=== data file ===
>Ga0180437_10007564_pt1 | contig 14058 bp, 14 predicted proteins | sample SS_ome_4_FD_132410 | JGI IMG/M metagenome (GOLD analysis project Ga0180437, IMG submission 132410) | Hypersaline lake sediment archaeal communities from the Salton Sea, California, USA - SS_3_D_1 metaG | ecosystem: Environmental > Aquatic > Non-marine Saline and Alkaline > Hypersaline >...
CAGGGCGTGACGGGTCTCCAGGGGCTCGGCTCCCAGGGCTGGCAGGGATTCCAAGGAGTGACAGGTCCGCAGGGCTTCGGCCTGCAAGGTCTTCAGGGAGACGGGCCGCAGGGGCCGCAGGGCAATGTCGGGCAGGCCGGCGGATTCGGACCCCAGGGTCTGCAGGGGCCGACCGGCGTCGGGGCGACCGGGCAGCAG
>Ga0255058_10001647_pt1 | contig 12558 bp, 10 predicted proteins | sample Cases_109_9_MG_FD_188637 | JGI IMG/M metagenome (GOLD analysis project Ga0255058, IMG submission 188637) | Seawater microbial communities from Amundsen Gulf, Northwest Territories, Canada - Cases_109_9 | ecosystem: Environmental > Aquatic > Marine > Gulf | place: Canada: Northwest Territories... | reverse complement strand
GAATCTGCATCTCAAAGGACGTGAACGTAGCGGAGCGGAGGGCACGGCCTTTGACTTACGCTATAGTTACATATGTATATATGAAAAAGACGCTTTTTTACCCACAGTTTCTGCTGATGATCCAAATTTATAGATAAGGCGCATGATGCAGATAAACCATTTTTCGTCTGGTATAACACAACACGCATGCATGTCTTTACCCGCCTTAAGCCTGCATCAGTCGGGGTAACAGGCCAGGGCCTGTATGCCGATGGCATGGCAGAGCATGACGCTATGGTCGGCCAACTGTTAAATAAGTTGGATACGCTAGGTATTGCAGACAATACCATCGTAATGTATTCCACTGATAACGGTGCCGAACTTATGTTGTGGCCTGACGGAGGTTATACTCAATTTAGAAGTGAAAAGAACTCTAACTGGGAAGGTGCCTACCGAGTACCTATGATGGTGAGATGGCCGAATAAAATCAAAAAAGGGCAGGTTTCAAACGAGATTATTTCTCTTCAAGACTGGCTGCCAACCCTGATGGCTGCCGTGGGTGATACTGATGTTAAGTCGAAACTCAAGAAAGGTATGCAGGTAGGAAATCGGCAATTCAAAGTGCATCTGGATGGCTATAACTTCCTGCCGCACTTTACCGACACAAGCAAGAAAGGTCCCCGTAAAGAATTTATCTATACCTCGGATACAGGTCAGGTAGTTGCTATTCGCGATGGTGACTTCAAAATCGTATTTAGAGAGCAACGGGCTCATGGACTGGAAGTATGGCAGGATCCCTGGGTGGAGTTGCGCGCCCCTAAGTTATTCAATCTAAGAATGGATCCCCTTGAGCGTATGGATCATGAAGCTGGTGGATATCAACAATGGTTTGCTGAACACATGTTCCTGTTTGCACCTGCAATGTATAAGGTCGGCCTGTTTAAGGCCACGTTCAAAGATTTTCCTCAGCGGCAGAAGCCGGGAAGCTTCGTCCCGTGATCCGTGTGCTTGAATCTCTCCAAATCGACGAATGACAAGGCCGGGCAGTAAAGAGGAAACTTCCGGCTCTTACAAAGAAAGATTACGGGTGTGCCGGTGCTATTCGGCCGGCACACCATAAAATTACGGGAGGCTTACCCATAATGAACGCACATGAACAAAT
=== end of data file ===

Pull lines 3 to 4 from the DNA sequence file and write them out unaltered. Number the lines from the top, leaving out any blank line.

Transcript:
>Ga0255058_10001647_pt1 | contig 12558 bp, 10 predicted proteins | sample Cases_109_9_MG_FD_188637 | JGI IMG/M metagenome (GOLD analysis project Ga0255058, IMG submission 188637) | Seawater microbial communities from Amundsen Gulf, Northwest Territories, Canada - Cases_109_9 | ecosystem: Environmental > Aquatic > Marine > Gulf | place: Canada: Northwest Territories... | reverse complement strand
GAATCTGCATCTCAAAGGACGTGAACGTAGCGGAGCGGAGGGCACGGCCTTTGACTTACGCTATAGTTACATATGTATATATGAAAAAGACGCTTTTTTACCCACAGTTTCTGCTGATGATCCAAATTTATAGATAAGGCGCATGATGCAGATAAACCATTTTTCGTCTGGTATAACACAACACGCATGCATGTCTTTACCCGCCTTAAGCCTGCATCAGTCGGGGTAACAGGCCAGGGCCTGTATGCCGATGGCATGGCAGAGCATGACGCTATGGTCGGCCAACTGTTAAATAAGTTGGATACGCTAGGTATTGCAGACAATACCATCGTAATGTATTCCACTGATAACGGTGCCGAACTTATGTTGTGGCCTGACGGAGGTTATACTCAATTTAGAAGTGAAAAGAACTCTAACTGGGAAGGTGCCTACCGAGTACCTATGATGGTGAGATGGCCGAATAAAATCAAAAAAGGGCAGGTTTCAAACGAGATTATTTCTCTTCAAGACTGGCTGCCAACCCTGATGGCTGCCGTGGGTGATACTGATGTTAAGTCGAAACTCAAGAAAGGTATGCAGGTAGGAAATCGGCAATTCAAAGTGCATCTGGATGGCTATAACTTCCTGCCGCACTTTACCGACACAAGCAAGAAAGGTCCCCGTAAAGAATTTATCTATACCTCGGATACAGGTCAGGTAGTTGCTATTCGCGATGGTGACTTCAAAATCGTATTTAGAGAGCAACGGGCTCATGGACTGGAAGTATGGCAGGATCCCTGGGTGGAGTTGCGCGCCCCTAAGTTATTCAATCTAAGAATGGATCCCCTTGAGCGTATGGATCATGAAGCTGGTGGATATCAACAATGGTTTGCTGAACACATGTTCCTGTTTGCACCTGCAATGTATAAGGTCGGCCTGTTTAAGGCCACGTTCAAAGATTTTCCTCAGCGGCAGAAGCCGGGAAGCTTCGTCCCGTGATCCGTGTGCTTGAATCTCTCCAAATCGACGAATGACAAGGCCGGGCAGTAAAGAGGAAACTTCCGGCTCTTACAAAGAAAGATTACGGGTGTGCCGGTGCTATTCGGCCGGCACACCATAAAATTACGGGAGGCTTACCCATAATGAACGCACATGAACAAAT